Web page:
From the beginning of the American republic, some Founding Fathers pushed for the establishment of an institution they thought crucial to the success of democracy: public education.
Self-government would require informed citizens, they felt. Important decisions would be in the hands of farmers and tradesmen, not courts and kings.
That meant the nation’s youth – the citizens of tomorrow – needed to learn the history and operation of republics. They needed practice disagreeing, debating, and then moving forward together, whether their views won or lost.
Why We Wrote This
Do Americans agree anymore that public education is fundamental to democracy? Part 1 in a series.
The “prospect of [a] permanent union” depended on education in the science of government, said George Washington. “The whole people must take upon themselves the education of the whole people,” said John Adams. “Above all things … the education of the common people [should] be attended to,” said Thomas Jefferson.
Do today’s Americans agree on the importance of common schoolhouses? Do they hold anymore that public education is fundamental to U.S. democracy?
Many say they do. Polls show a majority of citizens generally give high marks to their local public schools and teachers. The vast majority of American children attend public schools for primary and secondary education.
But the pandemic years have been tough on public schools. Remote learning and physical isolation have taken a toll on test scores and driven many students out of the system altogether. The inequality in outcomes between rich and poor school districts has gotten worse.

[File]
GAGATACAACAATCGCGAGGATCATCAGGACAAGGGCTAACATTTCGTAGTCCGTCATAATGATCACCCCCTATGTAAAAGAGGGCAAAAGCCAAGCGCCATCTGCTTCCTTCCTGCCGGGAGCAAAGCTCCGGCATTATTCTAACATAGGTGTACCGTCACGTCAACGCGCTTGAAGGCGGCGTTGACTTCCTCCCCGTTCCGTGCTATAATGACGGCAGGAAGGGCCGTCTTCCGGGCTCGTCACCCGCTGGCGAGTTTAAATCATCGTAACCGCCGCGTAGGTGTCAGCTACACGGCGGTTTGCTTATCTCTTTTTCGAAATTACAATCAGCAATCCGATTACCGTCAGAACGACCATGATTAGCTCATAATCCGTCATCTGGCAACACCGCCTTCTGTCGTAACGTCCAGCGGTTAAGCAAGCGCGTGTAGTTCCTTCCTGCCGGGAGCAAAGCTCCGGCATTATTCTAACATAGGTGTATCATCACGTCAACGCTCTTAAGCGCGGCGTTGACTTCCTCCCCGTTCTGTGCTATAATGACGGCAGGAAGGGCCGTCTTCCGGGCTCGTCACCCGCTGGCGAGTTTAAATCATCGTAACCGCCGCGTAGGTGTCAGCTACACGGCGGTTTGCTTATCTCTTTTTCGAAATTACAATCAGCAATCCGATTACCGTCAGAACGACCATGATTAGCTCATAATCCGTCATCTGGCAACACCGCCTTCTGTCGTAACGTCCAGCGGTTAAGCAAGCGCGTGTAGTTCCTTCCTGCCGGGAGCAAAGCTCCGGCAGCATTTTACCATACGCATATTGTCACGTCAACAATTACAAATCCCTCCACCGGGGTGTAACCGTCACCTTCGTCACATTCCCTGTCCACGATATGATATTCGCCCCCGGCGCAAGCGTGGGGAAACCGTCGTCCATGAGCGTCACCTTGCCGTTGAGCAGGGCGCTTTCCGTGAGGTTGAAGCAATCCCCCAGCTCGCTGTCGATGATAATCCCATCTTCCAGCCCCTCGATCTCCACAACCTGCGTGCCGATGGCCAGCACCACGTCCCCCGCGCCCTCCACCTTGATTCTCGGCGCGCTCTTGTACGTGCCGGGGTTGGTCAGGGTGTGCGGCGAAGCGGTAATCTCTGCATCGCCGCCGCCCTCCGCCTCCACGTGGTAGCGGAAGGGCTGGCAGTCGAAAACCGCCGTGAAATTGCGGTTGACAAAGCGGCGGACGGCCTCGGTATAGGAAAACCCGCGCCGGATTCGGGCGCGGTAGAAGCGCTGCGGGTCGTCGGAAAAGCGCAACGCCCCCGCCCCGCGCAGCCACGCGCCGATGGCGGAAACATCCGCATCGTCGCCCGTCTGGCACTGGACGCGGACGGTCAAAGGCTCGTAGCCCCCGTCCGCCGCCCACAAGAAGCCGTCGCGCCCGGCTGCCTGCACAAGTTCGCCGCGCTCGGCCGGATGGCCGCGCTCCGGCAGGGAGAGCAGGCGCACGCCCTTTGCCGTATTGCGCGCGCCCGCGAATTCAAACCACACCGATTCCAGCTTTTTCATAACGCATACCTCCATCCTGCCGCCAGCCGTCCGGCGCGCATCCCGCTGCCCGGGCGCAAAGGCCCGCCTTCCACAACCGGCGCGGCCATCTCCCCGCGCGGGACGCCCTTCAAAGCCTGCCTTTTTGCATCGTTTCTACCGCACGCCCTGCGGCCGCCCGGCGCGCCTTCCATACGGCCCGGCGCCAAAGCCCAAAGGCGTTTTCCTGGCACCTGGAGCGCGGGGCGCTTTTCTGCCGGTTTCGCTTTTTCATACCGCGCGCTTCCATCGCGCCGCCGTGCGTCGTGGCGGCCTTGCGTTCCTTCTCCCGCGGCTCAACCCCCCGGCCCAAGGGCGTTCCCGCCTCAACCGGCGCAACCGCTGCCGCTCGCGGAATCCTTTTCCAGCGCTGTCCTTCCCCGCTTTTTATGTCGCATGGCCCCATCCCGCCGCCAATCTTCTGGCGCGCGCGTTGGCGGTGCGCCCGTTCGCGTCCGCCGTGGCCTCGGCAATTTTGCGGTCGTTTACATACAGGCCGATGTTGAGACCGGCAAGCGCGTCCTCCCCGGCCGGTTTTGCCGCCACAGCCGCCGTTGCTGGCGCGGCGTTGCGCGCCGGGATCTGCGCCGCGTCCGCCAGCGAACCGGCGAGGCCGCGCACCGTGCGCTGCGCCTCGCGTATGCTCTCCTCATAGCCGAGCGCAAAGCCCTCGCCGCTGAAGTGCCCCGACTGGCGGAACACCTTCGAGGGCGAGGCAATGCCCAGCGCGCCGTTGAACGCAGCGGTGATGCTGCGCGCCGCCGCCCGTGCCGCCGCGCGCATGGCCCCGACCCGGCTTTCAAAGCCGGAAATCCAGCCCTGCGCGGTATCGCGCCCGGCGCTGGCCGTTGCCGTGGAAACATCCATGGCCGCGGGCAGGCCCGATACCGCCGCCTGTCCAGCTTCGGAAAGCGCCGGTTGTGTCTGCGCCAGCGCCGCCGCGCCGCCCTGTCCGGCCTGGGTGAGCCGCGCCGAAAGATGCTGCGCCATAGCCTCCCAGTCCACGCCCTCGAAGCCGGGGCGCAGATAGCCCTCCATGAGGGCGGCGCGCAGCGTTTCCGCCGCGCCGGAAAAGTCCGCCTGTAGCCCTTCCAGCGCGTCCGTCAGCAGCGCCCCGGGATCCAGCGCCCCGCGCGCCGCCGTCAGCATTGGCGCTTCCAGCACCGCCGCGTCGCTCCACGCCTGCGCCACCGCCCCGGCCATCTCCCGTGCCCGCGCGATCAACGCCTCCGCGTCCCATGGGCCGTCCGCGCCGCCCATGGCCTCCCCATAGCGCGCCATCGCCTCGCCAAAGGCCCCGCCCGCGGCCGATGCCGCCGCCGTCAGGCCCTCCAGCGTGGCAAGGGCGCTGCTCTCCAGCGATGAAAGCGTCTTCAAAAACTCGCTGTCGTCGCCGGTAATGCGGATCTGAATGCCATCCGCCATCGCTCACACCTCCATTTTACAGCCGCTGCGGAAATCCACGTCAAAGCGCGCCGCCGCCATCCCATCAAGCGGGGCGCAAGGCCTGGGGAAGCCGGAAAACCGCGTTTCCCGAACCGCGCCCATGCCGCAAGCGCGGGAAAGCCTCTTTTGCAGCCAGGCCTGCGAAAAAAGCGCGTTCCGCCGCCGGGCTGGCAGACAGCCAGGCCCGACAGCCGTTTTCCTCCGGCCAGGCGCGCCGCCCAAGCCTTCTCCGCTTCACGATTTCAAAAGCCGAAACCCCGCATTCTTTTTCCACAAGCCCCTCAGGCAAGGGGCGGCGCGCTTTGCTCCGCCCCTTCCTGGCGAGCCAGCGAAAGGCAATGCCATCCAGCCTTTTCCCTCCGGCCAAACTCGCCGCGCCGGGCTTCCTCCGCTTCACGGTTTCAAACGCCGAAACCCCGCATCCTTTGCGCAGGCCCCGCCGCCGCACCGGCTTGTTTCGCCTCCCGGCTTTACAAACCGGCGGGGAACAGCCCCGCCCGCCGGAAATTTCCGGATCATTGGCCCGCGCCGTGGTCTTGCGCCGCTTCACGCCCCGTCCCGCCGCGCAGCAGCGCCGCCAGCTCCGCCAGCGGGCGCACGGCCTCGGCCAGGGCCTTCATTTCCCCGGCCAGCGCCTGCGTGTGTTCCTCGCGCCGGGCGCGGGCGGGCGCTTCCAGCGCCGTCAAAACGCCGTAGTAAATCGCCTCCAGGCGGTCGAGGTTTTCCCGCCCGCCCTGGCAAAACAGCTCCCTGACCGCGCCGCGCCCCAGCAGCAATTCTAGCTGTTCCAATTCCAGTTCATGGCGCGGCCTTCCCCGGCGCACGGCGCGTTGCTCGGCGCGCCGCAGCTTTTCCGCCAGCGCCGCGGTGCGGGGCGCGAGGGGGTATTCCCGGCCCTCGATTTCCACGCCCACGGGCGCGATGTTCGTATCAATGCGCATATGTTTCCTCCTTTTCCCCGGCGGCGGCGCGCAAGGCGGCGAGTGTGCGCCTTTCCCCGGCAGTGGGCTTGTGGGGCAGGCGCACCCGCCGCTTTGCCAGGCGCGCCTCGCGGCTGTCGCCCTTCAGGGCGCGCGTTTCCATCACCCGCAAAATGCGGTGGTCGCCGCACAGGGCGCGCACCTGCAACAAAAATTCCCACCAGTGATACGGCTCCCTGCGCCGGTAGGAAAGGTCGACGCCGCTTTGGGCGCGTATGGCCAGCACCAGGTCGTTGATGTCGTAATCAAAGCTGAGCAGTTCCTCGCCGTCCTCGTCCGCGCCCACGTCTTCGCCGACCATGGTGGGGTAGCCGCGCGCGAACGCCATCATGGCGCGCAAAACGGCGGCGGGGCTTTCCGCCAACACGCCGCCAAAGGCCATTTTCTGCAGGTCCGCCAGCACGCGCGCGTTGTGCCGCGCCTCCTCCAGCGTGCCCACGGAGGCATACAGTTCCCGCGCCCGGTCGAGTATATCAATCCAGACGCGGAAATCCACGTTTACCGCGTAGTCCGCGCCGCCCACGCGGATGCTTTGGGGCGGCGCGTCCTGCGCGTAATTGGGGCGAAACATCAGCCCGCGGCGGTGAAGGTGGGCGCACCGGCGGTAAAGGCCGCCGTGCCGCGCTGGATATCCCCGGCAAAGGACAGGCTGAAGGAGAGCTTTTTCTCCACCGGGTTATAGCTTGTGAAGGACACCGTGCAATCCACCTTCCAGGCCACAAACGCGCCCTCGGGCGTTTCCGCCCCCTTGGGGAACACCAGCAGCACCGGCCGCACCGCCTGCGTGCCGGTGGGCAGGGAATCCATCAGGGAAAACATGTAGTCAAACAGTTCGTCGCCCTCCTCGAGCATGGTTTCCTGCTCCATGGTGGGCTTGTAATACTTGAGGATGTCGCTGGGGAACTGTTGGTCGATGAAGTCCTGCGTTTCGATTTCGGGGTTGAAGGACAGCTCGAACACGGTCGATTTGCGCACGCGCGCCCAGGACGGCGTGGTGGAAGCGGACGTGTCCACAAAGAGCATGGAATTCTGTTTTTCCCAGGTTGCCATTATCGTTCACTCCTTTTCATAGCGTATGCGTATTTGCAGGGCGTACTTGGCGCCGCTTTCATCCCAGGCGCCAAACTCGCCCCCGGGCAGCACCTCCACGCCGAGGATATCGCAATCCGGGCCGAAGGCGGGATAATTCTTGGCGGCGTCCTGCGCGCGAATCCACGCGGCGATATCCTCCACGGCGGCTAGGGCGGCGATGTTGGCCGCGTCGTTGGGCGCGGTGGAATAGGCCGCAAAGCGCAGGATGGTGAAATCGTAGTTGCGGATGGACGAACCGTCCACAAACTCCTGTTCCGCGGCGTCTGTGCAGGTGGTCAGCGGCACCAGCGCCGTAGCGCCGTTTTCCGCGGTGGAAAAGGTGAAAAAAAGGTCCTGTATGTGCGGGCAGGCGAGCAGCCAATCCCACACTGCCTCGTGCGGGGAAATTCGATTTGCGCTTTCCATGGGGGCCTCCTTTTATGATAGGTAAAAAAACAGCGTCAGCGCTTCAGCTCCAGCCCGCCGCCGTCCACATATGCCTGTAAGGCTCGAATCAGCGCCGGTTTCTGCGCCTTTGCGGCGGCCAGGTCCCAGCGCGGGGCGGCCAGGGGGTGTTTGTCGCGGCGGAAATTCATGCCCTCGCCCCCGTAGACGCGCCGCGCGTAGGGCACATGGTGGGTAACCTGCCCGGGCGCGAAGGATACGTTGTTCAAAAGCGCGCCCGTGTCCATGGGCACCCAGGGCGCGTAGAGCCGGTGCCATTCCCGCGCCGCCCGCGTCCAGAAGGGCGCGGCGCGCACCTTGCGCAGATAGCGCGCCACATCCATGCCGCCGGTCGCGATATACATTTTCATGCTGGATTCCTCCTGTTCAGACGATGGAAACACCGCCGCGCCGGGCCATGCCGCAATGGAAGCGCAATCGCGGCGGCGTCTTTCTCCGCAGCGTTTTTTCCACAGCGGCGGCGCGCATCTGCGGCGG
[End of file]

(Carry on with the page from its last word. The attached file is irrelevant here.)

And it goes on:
Meanwhile, the nation’s political culture wars have elbowed their way into the classroom, as parents and administrators argue over issues dealing with gender, race, and basic U.S. history. The sort of civics education that directly teaches democratic principles and practice is getting squeezed out as curricula focus on preparing students for jobs and college.
The nation’s public schools are at a “turning point,” says Carl Hermanns, clinical associate professor at Mary Lou Fulton Teachers College, Arizona State University, and co-editor of the book “Public Education: Defending a Cornerstone of American Democracy.”
Their status quo has been upended. They can seize the opportunity to improve and reinvent themselves. Or it is possible that the public education system may not survive in its present form.
“If it atomizes and … public schools as we know them don’t exist anymore, what will happen is an open question,” says Professor Hermanns.
“One of the two foundational elements”
Citizens could certainly participate in democracy without public education. But public schools in the United States remain the foundation of the education of all but perhaps 13% of the population, who attend private school or are home-schooled. And study after study has shown that the more education people have, the more they vote, and the more they participate in a nation’s political life.